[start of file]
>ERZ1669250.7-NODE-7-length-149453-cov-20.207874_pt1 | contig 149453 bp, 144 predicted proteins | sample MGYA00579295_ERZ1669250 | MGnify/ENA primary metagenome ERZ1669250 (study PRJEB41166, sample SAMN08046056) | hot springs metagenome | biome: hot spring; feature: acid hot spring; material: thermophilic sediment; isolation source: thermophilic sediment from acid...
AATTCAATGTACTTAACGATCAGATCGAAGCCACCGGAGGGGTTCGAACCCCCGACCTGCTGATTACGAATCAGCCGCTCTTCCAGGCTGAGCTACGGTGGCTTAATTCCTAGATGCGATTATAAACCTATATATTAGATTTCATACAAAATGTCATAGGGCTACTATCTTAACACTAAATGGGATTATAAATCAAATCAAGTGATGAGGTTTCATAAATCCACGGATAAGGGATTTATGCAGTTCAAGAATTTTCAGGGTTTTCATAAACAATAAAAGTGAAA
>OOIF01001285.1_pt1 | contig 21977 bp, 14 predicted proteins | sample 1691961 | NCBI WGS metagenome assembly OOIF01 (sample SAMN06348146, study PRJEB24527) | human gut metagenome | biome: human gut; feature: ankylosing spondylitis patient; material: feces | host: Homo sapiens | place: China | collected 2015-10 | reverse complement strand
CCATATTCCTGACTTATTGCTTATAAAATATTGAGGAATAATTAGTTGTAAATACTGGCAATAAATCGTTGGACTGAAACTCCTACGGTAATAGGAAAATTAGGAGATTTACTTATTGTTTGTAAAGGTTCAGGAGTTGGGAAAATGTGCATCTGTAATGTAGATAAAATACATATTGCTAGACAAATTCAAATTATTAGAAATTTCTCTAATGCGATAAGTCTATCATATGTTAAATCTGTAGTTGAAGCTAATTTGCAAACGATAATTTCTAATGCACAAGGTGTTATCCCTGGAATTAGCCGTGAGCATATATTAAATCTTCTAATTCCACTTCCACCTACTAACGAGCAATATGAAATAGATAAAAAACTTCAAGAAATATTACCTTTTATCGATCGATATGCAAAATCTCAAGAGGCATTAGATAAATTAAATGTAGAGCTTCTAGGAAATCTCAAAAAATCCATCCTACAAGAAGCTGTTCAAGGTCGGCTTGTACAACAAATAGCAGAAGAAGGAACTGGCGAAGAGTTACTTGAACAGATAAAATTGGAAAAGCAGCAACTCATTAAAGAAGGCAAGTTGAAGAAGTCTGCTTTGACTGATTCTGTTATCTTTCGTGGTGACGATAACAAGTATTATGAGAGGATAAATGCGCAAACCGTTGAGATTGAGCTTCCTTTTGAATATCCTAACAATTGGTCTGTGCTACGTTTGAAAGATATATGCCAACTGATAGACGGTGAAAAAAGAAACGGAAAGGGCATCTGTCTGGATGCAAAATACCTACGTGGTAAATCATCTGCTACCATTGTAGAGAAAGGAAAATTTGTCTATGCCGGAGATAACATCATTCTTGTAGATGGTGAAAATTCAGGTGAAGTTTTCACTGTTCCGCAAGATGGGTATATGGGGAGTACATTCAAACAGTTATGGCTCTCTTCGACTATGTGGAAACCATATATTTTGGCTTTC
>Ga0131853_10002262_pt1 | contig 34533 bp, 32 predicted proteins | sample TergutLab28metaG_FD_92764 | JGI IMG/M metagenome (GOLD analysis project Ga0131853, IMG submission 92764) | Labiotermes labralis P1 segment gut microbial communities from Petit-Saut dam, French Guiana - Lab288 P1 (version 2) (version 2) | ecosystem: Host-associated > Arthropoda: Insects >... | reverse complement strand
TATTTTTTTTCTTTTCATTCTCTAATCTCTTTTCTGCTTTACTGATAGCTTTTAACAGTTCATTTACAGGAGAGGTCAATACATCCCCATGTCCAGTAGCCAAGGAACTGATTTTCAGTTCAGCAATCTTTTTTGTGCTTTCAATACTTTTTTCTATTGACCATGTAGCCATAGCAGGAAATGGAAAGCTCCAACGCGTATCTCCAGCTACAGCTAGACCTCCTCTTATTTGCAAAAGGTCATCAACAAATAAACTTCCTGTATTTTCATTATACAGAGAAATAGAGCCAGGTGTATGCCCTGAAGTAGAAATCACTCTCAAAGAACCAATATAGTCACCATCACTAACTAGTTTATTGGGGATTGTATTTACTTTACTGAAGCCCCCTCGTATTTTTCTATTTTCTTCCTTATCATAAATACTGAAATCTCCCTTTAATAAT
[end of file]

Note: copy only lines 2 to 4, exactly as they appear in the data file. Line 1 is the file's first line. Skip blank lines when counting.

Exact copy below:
AATTCAATGTACTTAACGATCAGATCGAAGCCACCGGAGGGGTTCGAACCCCCGACCTGCTGATTACGAATCAGCCGCTCTTCCAGGCTGAGCTACGGTGGCTTAATTCCTAGATGCGATTATAAACCTATATATTAGATTTCATACAAAATGTCATAGGGCTACTATCTTAACACTAAATGGGATTATAAATCAAATCAAGTGATGAGGTTTCATAAATCCACGGATAAGGGATTTATGCAGTTCAAGAATTTTCAGGGTTTTCATAAACAATAAAAGTGAAA
>OOIF01001285.1_pt1 | contig 21977 bp, 14 predicted proteins | sample 1691961 | NCBI WGS metagenome assembly OOIF01 (sample SAMN06348146, study PRJEB24527) | human gut metagenome | biome: human gut; feature: ankylosing spondylitis patient; material: feces | host: Homo sapiens | place: China | collected 2015-10 | reverse complement strand
CCATATTCCTGACTTATTGCTTATAAAATATTGAGGAATAATTAGTTGTAAATACTGGCAATAAATCGTTGGACTGAAACTCCTACGGTAATAGGAAAATTAGGAGATTTACTTATTGTTTGTAAAGGTTCAGGAGTTGGGAAAATGTGCATCTGTAATGTAGATAAAATACATATTGCTAGACAAATTCAAATTATTAGAAATTTCTCTAATGCGATAAGTCTATCATATGTTAAATCTGTAGTTGAAGCTAATTTGCAAACGATAATTTCTAATGCACAAGGTGTTATCCCTGGAATTAGCCGTGAGCATATATTAAATCTTCTAATTCCACTTCCACCTACTAACGAGCAATATGAAATAGATAAAAAACTTCAAGAAATATTACCTTTTATCGATCGATATGCAAAATCTCAAGAGGCATTAGATAAATTAAATGTAGAGCTTCTAGGAAATCTCAAAAAATCCATCCTACAAGAAGCTGTTCAAGGTCGGCTTGTACAACAAATAGCAGAAGAAGGAACTGGCGAAGAGTTACTTGAACAGATAAAATTGGAAAAGCAGCAACTCATTAAAGAAGGCAAGTTGAAGAAGTCTGCTTTGACTGATTCTGTTATCTTTCGTGGTGACGATAACAAGTATTATGAGAGGATAAATGCGCAAACCGTTGAGATTGAGCTTCCTTTTGAATATCCTAACAATTGGTCTGTGCTACGTTTGAAAGATATATGCCAACTGATAGACGGTGAAAAAAGAAACGGAAAGGGCATCTGTCTGGATGCAAAATACCTACGTGGTAAATCATCTGCTACCATTGTAGAGAAAGGAAAATTTGTCTATGCCGGAGATAACATCATTCTTGTAGATGGTGAAAATTCAGGTGAAGTTTTCACTGTTCCGCAAGATGGGTATATGGGGAGTACATTCAAACAGTTATGGCTCTCTTCGACTATGTGGAAACCATATATTTTGGCTTTC